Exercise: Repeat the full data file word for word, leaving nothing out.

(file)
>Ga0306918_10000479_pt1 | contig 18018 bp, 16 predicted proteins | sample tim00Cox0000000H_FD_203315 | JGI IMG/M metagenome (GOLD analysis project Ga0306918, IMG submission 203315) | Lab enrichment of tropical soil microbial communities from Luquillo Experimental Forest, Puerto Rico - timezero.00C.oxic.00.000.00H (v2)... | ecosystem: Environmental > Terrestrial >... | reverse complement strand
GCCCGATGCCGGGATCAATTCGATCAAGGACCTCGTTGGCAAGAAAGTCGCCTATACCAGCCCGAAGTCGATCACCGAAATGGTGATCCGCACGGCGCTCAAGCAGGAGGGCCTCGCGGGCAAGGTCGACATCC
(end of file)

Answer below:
>Ga0306918_10000479_pt1 | contig 18018 bp, 16 predicted proteins | sample tim00Cox0000000H_FD_203315 | JGI IMG/M metagenome (GOLD analysis project Ga0306918, IMG submission 203315) | Lab enrichment of tropical soil microbial communities from Luquillo Experimental Forest, Puerto Rico - timezero.00C.oxic.00.000.00H (v2)... | ecosystem: Environmental > Terrestrial >... | reverse complement strand
GCCCGATGCCGGGATCAATTCGATCAAGGACCTCGTTGGCAAGAAAGTCGCCTATACCAGCCCGAAGTCGATCACCGAAATGGTGATCCGCACGGCGCTCAAGCAGGAGGGCCTCGCGGGCAAGGTCGACATCC